Milia (overview) L72.8

Author: Prof. Dr. med. Peter Altmeyer

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Last updated on: 29.10.2020

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Synonym(s)

Grains of semolina of the skin; milia (nicht Miliaria!); Militia; Milium; Skin grits; Skinmilia; Skin Semolina

Definition
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Up to pinhead-sized epithelial cysts filled with whitish horny pearls (colloquially: skin grits) without open connection to the skin surface. Milia are usually perceived as a cosmetic problem.

Classification
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  • Primary milia: development spontaneously from interfollicular epidermis, vellus hair follicles or in the ducts of eccrine sweat glands
  • Secondary milia: e.g. after bullous dermatoses or post-traumatically by relocation of cornified epithelial sections under the epidermis (e.g. after burns, abrasions, etc.)
    • Secondary milia: in actinically damaged skin
  • Pseudomilia: Whitish papules clinically impressive as milia, caused by deposits of oxalates in the skin (see oxalosis below).

Etiopathogenesis
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  • Primary milia: development spontaneously from interfollicular epidermis, vellus hair follicles or in the ducts of eccrine sweat glands (classical etiology in infants).
  • Milia are also seen as partial manifestations of various diseases. syndromes (see Gorlin-Goltz syndrome, ectodermal dysplasia).
  • Secondary milia: e.g. after bullous dermatoses or posttraumatically by relocation of keratinized epithelial sections under the epidermis (e.g. after burns, abrasions, etc.).
  • Pseudomilia: Whitish papules clinically impressive as milia, caused by deposits of oxalates in the skin (see oxalosis below).

Manifestation
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  • Occurs in young adults, especially in women.
  • Milia are frequent, transient skin symptoms in newborns and infants during the 1st year of life (in about 50%) see below. Milia eruptive.

Localization
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  • Primary milia: Especially in the face: lateral cheeks, periorbital, at the temples.
  • Secondary milia: often after bullous dermatoses or post-traumatic. Their location depends on the presence of primary lesions.

Clinical features
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Multiple, disseminated, 0.1-0.4 cm large, spherical, yellowish-white, granular nodules, clearly demarcated from the surroundings, very superficially located in the skin. Post-lesional or post-traumatic milia often occur as small white, rough, grouped, symptomless (often accidental observation) nodules in the previously affected area.

Histology
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Horn-filled, smallest epithelial cysts that are bound to a vellus hair follicle or to the acrosyringium.

Differential diagnosis
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  • Xanthelasma: Occurs typically in the region of the eyelids. Usually significantly larger than 0.1-0.3 cm. Soft consistency!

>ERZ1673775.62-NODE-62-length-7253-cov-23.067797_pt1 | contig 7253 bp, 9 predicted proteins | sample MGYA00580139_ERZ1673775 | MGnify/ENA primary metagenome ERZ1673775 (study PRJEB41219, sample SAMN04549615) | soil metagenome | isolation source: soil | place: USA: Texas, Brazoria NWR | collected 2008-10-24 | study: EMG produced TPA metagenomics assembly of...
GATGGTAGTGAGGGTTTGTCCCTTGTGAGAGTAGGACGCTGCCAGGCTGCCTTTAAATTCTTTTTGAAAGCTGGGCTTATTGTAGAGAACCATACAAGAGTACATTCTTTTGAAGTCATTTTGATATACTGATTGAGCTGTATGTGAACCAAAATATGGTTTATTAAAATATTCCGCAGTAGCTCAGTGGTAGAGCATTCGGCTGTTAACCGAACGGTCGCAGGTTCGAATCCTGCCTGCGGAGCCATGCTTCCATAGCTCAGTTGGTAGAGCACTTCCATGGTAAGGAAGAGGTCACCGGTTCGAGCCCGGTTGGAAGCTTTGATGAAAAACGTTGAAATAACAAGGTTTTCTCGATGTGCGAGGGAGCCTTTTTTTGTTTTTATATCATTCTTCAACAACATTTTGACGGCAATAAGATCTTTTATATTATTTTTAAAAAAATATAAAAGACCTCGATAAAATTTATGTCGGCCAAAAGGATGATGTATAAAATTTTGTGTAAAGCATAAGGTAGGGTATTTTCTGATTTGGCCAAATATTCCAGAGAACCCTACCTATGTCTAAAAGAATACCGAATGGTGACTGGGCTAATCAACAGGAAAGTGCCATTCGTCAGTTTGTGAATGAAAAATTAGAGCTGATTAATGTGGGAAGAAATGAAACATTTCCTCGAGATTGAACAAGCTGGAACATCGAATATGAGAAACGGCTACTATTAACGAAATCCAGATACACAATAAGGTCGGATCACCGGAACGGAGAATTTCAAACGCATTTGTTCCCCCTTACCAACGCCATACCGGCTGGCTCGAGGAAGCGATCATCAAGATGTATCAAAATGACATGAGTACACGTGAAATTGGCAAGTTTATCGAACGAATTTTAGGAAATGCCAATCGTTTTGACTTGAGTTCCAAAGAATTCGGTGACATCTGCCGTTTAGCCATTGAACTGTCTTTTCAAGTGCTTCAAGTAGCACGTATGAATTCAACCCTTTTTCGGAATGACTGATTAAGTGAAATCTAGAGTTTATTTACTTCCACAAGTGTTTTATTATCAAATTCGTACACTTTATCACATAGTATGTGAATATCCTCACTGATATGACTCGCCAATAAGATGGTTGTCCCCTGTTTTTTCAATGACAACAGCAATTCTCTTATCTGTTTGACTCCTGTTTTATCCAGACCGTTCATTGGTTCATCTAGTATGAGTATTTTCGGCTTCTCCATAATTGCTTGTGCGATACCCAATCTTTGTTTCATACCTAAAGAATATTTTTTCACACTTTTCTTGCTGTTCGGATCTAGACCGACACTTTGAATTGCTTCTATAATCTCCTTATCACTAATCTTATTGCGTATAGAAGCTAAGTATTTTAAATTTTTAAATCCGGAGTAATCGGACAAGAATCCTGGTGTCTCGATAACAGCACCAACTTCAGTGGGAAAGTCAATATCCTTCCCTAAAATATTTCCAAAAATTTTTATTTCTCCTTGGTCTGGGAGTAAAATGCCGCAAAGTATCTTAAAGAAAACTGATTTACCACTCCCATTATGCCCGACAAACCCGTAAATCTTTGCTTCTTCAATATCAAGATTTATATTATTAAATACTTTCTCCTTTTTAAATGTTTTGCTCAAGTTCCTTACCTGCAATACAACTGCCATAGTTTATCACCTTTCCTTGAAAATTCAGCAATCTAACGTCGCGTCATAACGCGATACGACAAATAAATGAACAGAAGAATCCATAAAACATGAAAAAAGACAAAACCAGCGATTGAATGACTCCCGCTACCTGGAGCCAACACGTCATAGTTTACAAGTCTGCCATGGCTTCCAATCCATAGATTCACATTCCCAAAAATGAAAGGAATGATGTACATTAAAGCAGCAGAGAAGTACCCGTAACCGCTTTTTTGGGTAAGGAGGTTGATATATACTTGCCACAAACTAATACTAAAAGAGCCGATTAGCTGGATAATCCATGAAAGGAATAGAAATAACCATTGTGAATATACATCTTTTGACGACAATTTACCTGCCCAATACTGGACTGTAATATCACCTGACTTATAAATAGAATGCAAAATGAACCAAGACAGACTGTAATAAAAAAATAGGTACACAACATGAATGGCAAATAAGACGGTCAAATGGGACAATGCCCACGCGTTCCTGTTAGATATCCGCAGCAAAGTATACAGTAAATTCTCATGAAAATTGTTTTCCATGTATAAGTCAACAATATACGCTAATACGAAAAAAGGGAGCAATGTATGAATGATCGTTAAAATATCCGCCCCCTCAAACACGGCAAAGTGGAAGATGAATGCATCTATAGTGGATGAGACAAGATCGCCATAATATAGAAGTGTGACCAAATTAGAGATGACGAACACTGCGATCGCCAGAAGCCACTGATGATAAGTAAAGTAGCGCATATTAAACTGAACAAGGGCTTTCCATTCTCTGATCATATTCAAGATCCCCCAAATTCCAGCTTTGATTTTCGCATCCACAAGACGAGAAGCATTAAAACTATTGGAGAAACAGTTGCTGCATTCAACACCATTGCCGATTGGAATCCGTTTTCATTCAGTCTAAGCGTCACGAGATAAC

• Miliaria: Mostly acute appearance after heat exposure; mostly itching, which is always absent in eruptive milia.
  • Hyperplasia of the sebaceous glands in infants: Typical localization are the bridge of the nose and the cheeks (milia rather on the forehead, chin region, possibly in the eyelid region).
  • Acne neonatorum: Typical picture of acne with closed and open comedones. Also inflammatory papules and pustules (signs of inflammation are always absent in milia!).
  • Colloidmilium: Rare disease, glass pinhead-sized, transparent, soft, grouped standing papules. In adult forms it occurs in combination with other actinic changes.

Therapy
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Scribing with a pointed, larger cannula, carefully expressing the contents. Alternatively, try therapy with local retinoids such as 0.05% tretinoin cream R256. The infant's milia are of a temporary nature, they spontaneously regress until the 3rd-6th week of life (inform mothers about harmlessness).

Progression/forecast
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Secondary milia: Spontaneous regression possible.

Literature
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  1. Dogra S et al (2002) Milia en plaque in a renal transplant patient: a rare presentation. Int J Dermatol 41: 897-898
  2. Dogra S, Kanwar A (2005) Milia en plaque. J Eur Acad Dermatol Venereol 19: 263-264
  3. Eckman JA et al (2002) Bullous systemic lupus erythematosus with milia and calcinosis. Cutis 70: 31-34
  4. Kalayciyan A et al (2004) Milia in regressing plaques of mycosis fungoides: provoked by topical nitrogen mustard or not? Int J Dermatol 43: 953-956
  5. Kouba DJ et al (2003) Milia en plaque: a novel manifestation of chronic cutaneous lupus erythematosus. Br J Dermatol 149: 424-426
  6. Lee A et al (2002) Multiple milia due to radiotherapy. J Dermatologist Treat 13: 147-149
  7. Stefanidou MP et al (2002) Milia en plaque: a case report and review of the literature. Dermatol Surgery 28: 291-295
  8. Thami GP et al (2002) Surgical Pearl: Enucleation of milia with a disposable hypodermic needle. J Am Acad Dermatol 47: 602-603

Disclaimer

Please ask your physician for a reliable diagnosis. This website is only meant as a reference.

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Last updated on: 29.10.2020